- Title: Fossil Capital: The Rise of Steam Power and the Roots of Global Warming
- Author: Andreas Malm
- ISBN: 9781784781293
- Page: 472
- Format: Paperback
How capitalism first promoted fossil fuels with the rise of steam powerThe we know about the catastrophic implications of climate change, the fossil fuels we burn How did we end up in this mess In this masterful new history, Andreas Malm claims it all began in Britain with the rise of steam power But why did manufacturers turn from traditional sources of powerHow capitalism first promoted fossil fuels with the rise of steam powerThe we know about the catastrophic implications of climate change, the fossil fuels we burn How did we end up in this mess In this masterful new history, Andreas Malm claims it all began in Britain with the rise of steam power But why did manufacturers turn from traditional sources of power, notably water mills, to an engine fired by coal Contrary to established views, steam offered neither cheaper nor abundant energy but rather superior control of subordinate labour Animated by fossil fuels, capital could concentrate production at the most profitable sites and during the most convenient hours, as it continues to do today Sweeping from nineteenth century Manchester to the emissions explosion in China, from the original triumph of coal to the stalled shift to renewables, this study hones in on the burning heart of capital and demonstrates, in unprecedented depth, that turning down the heat will mean a radical overthrow of the current economic order.
Recent Comments "Fossil Capital: The Rise of Steam Power and the Roots of Global Warming"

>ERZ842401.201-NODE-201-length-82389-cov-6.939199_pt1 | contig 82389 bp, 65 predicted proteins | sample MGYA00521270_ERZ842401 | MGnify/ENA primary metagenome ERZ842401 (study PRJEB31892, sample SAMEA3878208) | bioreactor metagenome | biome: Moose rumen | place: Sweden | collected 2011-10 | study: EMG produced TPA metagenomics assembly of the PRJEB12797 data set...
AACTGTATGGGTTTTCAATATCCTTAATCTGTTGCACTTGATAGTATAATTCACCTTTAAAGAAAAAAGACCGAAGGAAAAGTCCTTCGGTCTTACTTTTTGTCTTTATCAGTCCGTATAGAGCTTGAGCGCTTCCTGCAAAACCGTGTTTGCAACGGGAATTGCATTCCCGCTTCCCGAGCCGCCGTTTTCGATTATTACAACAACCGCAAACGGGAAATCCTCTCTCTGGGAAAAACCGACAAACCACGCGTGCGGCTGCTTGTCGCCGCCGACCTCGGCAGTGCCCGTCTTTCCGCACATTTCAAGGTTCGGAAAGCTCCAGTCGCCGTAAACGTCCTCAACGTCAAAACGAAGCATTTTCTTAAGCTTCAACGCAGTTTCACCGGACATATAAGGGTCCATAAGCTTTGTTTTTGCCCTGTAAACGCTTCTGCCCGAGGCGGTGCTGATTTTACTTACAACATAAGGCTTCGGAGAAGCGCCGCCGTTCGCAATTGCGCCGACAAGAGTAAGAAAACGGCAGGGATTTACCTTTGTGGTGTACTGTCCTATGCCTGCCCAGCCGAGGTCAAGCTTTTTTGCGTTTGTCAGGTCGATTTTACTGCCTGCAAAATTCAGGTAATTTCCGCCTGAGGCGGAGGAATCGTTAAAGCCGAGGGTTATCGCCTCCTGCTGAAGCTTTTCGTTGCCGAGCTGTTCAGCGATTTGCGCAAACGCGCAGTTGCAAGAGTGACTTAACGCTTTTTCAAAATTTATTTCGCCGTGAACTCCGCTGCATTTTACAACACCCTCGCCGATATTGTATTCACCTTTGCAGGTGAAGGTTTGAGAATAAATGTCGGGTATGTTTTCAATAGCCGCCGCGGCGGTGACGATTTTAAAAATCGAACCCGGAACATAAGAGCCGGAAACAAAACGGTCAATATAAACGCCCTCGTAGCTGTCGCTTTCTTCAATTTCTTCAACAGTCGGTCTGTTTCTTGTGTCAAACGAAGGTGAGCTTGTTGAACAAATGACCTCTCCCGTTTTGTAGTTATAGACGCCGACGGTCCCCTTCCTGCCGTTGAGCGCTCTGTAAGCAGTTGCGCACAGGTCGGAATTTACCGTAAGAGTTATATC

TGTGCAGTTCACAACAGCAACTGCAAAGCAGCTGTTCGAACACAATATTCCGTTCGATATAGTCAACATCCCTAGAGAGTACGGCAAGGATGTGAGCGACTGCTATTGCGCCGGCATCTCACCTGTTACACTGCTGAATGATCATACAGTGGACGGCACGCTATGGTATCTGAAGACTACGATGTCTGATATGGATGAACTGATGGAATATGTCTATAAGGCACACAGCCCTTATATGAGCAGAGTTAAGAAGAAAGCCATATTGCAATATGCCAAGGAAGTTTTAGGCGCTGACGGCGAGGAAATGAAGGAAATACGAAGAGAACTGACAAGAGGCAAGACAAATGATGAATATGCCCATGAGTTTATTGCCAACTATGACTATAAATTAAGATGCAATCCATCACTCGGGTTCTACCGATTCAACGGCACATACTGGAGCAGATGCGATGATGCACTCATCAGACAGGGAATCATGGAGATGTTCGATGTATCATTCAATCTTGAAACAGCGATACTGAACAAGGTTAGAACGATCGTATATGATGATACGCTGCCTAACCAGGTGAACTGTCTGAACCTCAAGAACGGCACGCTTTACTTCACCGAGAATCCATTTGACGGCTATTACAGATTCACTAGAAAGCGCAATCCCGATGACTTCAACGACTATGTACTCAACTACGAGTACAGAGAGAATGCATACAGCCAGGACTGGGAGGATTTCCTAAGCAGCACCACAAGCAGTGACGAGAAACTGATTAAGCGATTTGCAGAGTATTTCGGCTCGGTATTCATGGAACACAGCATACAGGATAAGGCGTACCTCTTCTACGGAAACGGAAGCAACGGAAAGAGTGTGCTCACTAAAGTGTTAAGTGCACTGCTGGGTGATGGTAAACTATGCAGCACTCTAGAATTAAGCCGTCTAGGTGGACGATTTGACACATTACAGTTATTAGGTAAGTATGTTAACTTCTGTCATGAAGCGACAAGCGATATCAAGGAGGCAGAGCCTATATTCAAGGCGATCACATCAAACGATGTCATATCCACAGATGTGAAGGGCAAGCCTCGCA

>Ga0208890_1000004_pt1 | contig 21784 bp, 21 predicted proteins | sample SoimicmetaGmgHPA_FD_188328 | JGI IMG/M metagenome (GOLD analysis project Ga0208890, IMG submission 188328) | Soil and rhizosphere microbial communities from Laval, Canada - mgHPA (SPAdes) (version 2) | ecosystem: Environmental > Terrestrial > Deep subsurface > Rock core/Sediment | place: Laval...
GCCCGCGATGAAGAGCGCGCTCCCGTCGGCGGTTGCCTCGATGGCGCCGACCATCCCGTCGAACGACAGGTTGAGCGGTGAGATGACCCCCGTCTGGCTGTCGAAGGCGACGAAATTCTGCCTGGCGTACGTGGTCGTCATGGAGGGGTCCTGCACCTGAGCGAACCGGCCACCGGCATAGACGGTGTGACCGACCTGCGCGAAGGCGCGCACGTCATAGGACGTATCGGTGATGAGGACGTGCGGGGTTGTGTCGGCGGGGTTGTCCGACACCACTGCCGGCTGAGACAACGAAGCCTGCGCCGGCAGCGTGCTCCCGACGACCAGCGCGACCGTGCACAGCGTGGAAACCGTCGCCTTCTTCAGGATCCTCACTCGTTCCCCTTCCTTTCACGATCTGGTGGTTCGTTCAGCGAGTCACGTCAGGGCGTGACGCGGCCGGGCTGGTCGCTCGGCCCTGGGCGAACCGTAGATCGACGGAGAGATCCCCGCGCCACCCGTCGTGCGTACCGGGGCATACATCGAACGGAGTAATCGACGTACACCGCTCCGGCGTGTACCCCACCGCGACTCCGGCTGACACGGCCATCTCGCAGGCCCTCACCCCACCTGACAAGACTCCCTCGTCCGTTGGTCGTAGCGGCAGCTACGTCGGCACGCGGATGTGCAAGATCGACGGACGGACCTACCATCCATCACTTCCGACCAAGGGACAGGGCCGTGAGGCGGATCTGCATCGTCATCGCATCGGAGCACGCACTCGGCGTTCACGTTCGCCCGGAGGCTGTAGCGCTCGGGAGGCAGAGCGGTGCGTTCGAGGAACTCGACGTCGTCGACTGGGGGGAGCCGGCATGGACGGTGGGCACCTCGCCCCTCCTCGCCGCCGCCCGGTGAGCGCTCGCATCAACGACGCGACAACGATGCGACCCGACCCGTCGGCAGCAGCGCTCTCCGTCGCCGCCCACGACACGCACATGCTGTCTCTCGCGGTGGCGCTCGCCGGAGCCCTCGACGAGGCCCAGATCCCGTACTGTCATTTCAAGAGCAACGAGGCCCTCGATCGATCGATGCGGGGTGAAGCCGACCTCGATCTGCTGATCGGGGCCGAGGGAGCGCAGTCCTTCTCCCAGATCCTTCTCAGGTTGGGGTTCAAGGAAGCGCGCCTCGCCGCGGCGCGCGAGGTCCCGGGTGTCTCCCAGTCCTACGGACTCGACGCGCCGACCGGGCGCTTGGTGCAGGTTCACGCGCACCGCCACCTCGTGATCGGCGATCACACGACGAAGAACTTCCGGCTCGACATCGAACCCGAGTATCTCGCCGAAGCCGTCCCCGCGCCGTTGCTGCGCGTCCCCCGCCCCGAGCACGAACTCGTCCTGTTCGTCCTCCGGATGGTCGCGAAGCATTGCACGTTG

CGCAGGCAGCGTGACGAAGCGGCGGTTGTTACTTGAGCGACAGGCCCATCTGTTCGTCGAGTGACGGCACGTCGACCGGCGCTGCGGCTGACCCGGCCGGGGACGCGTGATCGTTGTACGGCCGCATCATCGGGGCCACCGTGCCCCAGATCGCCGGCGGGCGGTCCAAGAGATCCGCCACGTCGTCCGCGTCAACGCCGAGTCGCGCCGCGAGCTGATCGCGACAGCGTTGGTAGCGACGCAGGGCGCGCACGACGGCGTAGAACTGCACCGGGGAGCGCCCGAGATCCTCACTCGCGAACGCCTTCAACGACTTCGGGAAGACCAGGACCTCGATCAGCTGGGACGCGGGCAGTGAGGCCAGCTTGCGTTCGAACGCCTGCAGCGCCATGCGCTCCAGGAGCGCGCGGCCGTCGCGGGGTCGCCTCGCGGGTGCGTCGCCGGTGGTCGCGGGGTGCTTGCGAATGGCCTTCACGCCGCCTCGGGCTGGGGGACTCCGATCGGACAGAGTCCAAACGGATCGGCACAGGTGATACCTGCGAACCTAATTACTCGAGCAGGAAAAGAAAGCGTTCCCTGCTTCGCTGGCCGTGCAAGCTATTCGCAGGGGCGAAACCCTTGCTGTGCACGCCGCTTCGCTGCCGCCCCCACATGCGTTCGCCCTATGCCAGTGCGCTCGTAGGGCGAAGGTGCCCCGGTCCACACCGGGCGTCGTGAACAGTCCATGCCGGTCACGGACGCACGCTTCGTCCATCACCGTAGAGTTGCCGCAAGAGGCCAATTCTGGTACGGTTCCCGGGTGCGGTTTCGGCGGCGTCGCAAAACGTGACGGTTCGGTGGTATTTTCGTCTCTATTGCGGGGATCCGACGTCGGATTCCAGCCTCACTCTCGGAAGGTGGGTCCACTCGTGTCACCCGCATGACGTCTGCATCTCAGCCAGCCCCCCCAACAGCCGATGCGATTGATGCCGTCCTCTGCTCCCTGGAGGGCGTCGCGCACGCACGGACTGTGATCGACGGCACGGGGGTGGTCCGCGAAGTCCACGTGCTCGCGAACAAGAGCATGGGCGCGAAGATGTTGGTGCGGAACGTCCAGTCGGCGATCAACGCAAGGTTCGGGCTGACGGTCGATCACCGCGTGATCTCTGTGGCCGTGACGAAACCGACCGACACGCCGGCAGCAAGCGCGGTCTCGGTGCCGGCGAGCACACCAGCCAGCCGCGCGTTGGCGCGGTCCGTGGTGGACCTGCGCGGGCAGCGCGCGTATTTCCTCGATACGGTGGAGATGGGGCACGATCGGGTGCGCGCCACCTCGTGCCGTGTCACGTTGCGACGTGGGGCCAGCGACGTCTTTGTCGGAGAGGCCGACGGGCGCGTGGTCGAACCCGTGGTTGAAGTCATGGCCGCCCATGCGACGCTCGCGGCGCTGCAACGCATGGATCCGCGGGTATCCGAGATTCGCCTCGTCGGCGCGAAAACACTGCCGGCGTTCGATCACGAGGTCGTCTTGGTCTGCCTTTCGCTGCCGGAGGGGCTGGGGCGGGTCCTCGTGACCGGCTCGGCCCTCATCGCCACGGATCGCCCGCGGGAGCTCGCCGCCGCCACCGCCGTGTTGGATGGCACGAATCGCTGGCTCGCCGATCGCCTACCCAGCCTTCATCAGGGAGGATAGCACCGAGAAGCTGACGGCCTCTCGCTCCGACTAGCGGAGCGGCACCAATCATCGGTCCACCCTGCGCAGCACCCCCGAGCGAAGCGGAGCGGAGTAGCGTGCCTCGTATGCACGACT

I am entirely satisfied with having spent my birthday book token on ‘Fossil Capital’. It’ll most likely be one of the top five books I read in 2016. I have taken my time over it, both because I found it so thought-provoking and also because, in a spirit of laziness, I knew it would require a long and thorough review. Malm’s main thesis is that to understand climate change we must go back to its roots. Specifically, the adoption of steam power during the British industrial revolution. Hav [...]
Caution: fossil history trap[Through my ratings, reviews and edits I'm providing intellectual property and labor to Inc listed on Nasdaq, which fully owns and in 2014 posted revenues for $90 billion and a $271 million loss. Intellectual property and labor require compensation. Inc. is also requested to provide assurance that its employees and contractors' work conditions meet the highest health and safety standards at all the company's sites].The best parts of this book are two interventions [...]
The core of this book is a detailed focus on the economics of the shift from water to steam, which is surprisingly interesting. There is some decent analysis of a few modern situations. Most of the rest was aggressively ideological in a way that struck me as so divorced from reality that I'm not quite sure how to react.
A fabulous look at the capitalist approach to fossil fuel, steam/wind & other alternatives fuels.The frightening concept of what it is doing to the atmosphere, plants, animals & humans. Lots of facts, charts, references. Inventions my forte. History, PS, were many of my undergrad studies, economics was not exactly my cup of tea, but now I understand it a whole lot better. I did not receive any type of compensation for reading & reviewing this book. While I receive free books from pub [...]